Mr. WELCH. Mr. Speaker, on February 1 of this year, Defense Secretary Leon Panetta said that American forces would step back from a combat role in Afghanistan as early as mid-2013. This is a year faster than had been announced only months previously. He also added that U.S. troops would move into an advise-and-assist role to Afghanistan security forces. I know that most everyone who has joined me on this floor this morning would want a faster transition. To be frank, we wish we could have avoided much of this 10-year nation building altogether. I rise today to express my strong support for the administration's decision to reduce our military footprint on an accelerated timeline.
Mr. Speaker, our soldiers, our men and women in uniform, will do and do do whatever it is we ask of them. Indeed, the sacrifices that our soldiers and their families have made have been extraordinary. Just this morning, with Congressman Donnelly, I met a family who lost their dad, and his son is here who was serving with him in Afghanistan. There is nothing that we can do to adequately express to them our enormous appreciation for their sacrifice.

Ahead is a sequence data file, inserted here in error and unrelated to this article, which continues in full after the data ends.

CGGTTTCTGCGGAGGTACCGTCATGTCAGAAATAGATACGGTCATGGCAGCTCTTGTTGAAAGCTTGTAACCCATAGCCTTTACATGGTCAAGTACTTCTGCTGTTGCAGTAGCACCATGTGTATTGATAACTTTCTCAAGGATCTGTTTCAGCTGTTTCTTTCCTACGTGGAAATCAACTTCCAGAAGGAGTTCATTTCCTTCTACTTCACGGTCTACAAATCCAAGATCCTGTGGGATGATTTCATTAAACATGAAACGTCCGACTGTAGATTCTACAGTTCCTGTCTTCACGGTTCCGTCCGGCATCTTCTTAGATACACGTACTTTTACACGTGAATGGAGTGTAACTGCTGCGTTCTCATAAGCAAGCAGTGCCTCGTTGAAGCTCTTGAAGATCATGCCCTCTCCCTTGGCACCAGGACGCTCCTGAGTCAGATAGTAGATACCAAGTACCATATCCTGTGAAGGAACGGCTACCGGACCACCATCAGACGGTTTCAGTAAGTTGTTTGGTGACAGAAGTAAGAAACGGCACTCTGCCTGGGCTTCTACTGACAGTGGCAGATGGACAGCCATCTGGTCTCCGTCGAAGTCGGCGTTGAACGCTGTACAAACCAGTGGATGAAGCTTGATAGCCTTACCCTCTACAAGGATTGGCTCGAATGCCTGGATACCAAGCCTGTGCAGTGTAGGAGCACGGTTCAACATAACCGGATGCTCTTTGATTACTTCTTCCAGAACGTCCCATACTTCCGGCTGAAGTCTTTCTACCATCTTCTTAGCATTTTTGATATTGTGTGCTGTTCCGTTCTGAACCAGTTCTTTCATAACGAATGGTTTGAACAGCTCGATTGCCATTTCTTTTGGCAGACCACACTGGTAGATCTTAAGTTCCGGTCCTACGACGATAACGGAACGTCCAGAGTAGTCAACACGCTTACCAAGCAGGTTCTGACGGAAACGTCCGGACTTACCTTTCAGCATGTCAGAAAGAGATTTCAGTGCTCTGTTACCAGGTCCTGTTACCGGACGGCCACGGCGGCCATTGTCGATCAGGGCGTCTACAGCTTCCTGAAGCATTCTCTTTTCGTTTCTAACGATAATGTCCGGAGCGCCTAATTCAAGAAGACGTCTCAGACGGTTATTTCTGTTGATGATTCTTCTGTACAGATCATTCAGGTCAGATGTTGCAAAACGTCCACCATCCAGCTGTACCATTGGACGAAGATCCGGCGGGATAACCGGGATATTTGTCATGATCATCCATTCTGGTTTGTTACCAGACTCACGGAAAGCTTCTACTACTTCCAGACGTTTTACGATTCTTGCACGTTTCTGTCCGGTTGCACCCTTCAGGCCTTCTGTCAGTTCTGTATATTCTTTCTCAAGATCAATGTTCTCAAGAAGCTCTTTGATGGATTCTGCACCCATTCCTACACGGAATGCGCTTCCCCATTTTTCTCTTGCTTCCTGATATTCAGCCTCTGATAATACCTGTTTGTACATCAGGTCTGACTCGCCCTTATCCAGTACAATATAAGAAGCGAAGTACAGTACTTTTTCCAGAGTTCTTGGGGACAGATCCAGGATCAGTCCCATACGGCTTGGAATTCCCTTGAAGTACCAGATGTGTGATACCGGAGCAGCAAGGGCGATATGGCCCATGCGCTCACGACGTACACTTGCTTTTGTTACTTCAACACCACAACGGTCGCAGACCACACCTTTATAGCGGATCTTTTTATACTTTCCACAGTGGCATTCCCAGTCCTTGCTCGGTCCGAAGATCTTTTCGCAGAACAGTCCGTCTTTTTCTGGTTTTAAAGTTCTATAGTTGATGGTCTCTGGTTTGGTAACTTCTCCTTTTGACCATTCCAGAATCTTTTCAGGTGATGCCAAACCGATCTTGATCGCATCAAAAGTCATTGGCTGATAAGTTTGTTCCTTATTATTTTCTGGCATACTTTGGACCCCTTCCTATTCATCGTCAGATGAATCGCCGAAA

If we did not have men and women who, at the call of the Commander in Chief, would put on the uniform and report for duty and do what the Commander in Chief and this Congress authorized, we would not have the United States of America. But the obligation we have to the citizens from our districts that are willing to make that sacrifice is to give them a policy worthy of their willingness to make that sacrifice.
It is time that we do all we can to accelerate our withdrawal from Afghanistan. The reason is this: That's what our national security requires.
There was a very valid reason to go into Afghanistan. It was the home of Osama bin Laden. The Taliban gave him sanctuary. Al Qaeda had free hand. Our policy was right when it was started, but it transformed itself into a nation-building policy where our partner has become a corrupt Afghanistan Government that is unreliable, that is squandering taxpayer money, that is not cooperating with the American military.
The question is: Should the American taxpayer and the American soldier be required to do nation building in Afghanistan, particularly when the threat of terrorism is real, but it is not a nation-centered threat? It is dispersed around the globe. The new American policy of counterterrorism, as opposed to counterinsurgency--that is, going after terrorists where they are as opposed to nation building where some may be--is the right direction for this country to go.
Mr. Speaker, the policy announced by Mr. Panetta to accelerate that withdrawal is overdue and it is timely at this point. I strongly support it and urge my colleagues to do so as well.